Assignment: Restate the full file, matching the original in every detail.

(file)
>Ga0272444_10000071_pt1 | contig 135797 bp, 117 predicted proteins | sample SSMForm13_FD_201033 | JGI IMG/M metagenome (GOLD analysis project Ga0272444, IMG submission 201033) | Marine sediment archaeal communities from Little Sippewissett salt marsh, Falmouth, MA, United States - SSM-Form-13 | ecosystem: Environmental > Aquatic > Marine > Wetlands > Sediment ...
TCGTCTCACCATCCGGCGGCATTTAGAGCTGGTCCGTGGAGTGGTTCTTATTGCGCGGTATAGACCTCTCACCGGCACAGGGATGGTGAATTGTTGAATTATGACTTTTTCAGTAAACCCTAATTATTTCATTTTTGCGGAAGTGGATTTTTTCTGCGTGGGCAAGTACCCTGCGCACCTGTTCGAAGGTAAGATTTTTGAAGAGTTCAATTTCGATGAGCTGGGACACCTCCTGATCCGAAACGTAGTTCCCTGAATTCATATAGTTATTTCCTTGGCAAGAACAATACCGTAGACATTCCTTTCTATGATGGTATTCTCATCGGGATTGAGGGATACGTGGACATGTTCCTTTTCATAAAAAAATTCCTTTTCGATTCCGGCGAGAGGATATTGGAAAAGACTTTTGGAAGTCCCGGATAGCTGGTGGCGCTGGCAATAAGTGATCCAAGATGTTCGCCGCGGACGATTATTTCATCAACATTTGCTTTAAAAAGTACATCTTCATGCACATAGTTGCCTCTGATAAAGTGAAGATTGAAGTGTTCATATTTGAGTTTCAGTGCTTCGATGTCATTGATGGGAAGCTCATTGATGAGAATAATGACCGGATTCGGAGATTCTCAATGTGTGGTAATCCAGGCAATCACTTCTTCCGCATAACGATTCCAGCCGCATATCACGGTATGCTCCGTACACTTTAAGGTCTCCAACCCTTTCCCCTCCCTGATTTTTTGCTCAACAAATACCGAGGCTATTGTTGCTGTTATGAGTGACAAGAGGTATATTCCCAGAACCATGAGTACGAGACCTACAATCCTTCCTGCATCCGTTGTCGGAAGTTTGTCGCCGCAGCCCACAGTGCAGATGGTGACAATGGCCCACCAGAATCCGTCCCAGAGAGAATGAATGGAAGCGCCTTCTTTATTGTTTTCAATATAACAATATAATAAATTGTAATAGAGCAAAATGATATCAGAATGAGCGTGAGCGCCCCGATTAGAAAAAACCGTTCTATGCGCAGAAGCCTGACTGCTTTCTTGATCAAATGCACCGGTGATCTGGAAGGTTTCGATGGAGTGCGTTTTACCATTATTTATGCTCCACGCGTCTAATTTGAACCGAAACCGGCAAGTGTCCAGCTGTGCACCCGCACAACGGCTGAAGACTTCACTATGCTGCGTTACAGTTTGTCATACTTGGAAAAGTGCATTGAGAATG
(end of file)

>Ga0272444_10000071_pt1 | contig 135797 bp, 117 predicted proteins | sample SSMForm13_FD_201033 | JGI IMG/M metagenome (GOLD analysis project Ga0272444, IMG submission 201033) | Marine sediment archaeal communities from Little Sippewissett salt marsh, Falmouth, MA, United States - SSM-Form-13 | ecosystem: Environmental > Aquatic > Marine > Wetlands > Sediment ...
TCGTCTCACCATCCGGCGGCATTTAGAGCTGGTCCGTGGAGTGGTTCTTATTGCGCGGTATAGACCTCTCACCGGCACAGGGATGGTGAATTGTTGAATTATGACTTTTTCAGTAAACCCTAATTATTTCATTTTTGCGGAAGTGGATTTTTTCTGCGTGGGCAAGTACCCTGCGCACCTGTTCGAAGGTAAGATTTTTGAAGAGTTCAATTTCGATGAGCTGGGACACCTCCTGATCCGAAACGTAGTTCCCTGAATTCATATAGTTATTTCCTTGGCAAGAACAATACCGTAGACATTCCTTTCTATGATGGTATTCTCATCGGGATTGAGGGATACGTGGACATGTTCCTTTTCATAAAAAAATTCCTTTTCGATTCCGGCGAGAGGATATTGGAAAAGACTTTTGGAAGTCCCGGATAGCTGGTGGCGCTGGCAATAAGTGATCCAAGATGTTCGCCGCGGACGATTATTTCATCAACATTTGCTTTAAAAAGTACATCTTCATGCACATAGTTGCCTCTGATAAAGTGAAGATTGAAGTGTTCATATTTGAGTTTCAGTGCTTCGATGTCATTGATGGGAAGCTCATTGATGAGAATAATGACCGGATTCGGAGATTCTCAATGTGTGGTAATCCAGGCAATCACTTCTTCCGCATAACGATTCCAGCCGCATATCACGGTATGCTCCGTACACTTTAAGGTCTCCAACCCTTTCCCCTCCCTGATTTTTTGCTCAACAAATACCGAGGCTATTGTTGCTGTTATGAGTGACAAGAGGTATATTCCCAGAACCATGAGTACGAGACCTACAATCCTTCCTGCATCCGTTGTCGGAAGTTTGTCGCCGCAGCCCACAGTGCAGATGGTGACAATGGCCCACCAGAATCCGTCCCAGAGAGAATGAATGGAAGCGCCTTCTTTATTGTTTTCAATATAACAATATAATAAATTGTAATAGAGCAAAATGATATCAGAATGAGCGTGAGCGCCCCGATTAGAAAAAACCGTTCTATGCGCAGAAGCCTGACTGCTTTCTTGATCAAATGCACCGGTGATCTGGAAGGTTTCGATGGAGTGCGTTTTACCATTATTTATGCTCCACGCGTCTAATTTGAACCGAAACCGGCAAGTGTCCAGCTGTGCACCCGCACAACGGCTGAAGACTTCACTATGCTGCGTTACAGTTTGTCATACTTGGAAAAGTGCATTGAGAATG